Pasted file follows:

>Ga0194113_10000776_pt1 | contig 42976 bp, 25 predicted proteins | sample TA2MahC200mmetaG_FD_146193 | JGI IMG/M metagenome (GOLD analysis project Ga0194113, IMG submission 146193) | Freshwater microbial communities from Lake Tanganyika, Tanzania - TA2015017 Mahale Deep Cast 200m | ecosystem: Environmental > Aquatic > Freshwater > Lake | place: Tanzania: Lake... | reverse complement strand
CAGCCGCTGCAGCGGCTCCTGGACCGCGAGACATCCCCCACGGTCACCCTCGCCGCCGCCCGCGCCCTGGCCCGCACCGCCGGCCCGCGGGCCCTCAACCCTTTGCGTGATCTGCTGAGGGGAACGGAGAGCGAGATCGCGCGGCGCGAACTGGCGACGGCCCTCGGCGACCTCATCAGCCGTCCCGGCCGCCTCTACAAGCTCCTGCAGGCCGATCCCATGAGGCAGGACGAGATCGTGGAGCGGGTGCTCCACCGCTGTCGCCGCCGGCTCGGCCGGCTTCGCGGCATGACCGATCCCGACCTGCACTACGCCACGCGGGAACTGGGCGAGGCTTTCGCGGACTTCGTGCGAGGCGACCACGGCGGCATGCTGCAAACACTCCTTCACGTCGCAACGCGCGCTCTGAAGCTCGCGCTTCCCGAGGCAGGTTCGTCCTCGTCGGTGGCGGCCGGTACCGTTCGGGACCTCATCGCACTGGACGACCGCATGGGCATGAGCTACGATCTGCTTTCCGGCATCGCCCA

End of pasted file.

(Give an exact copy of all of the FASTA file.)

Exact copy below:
>Ga0194113_10000776_pt1 | contig 42976 bp, 25 predicted proteins | sample TA2MahC200mmetaG_FD_146193 | JGI IMG/M metagenome (GOLD analysis project Ga0194113, IMG submission 146193) | Freshwater microbial communities from Lake Tanganyika, Tanzania - TA2015017 Mahale Deep Cast 200m | ecosystem: Environmental > Aquatic > Freshwater > Lake | place: Tanzania: Lake... | reverse complement strand
CAGCCGCTGCAGCGGCTCCTGGACCGCGAGACATCCCCCACGGTCACCCTCGCCGCCGCCCGCGCCCTGGCCCGCACCGCCGGCCCGCGGGCCCTCAACCCTTTGCGTGATCTGCTGAGGGGAACGGAGAGCGAGATCGCGCGGCGCGAACTGGCGACGGCCCTCGGCGACCTCATCAGCCGTCCCGGCCGCCTCTACAAGCTCCTGCAGGCCGATCCCATGAGGCAGGACGAGATCGTGGAGCGGGTGCTCCACCGCTGTCGCCGCCGGCTCGGCCGGCTTCGCGGCATGACCGATCCCGACCTGCACTACGCCACGCGGGAACTGGGCGAGGCTTTCGCGGACTTCGTGCGAGGCGACCACGGCGGCATGCTGCAAACACTCCTTCACGTCGCAACGCGCGCTCTGAAGCTCGCGCTTCCCGAGGCAGGTTCGTCCTCGTCGGTGGCGGCCGGTACCGTTCGGGACCTCATCGCACTGGACGACCGCATGGGCATGAGCTACGATCTGCTTTCCGGCATCGCCCA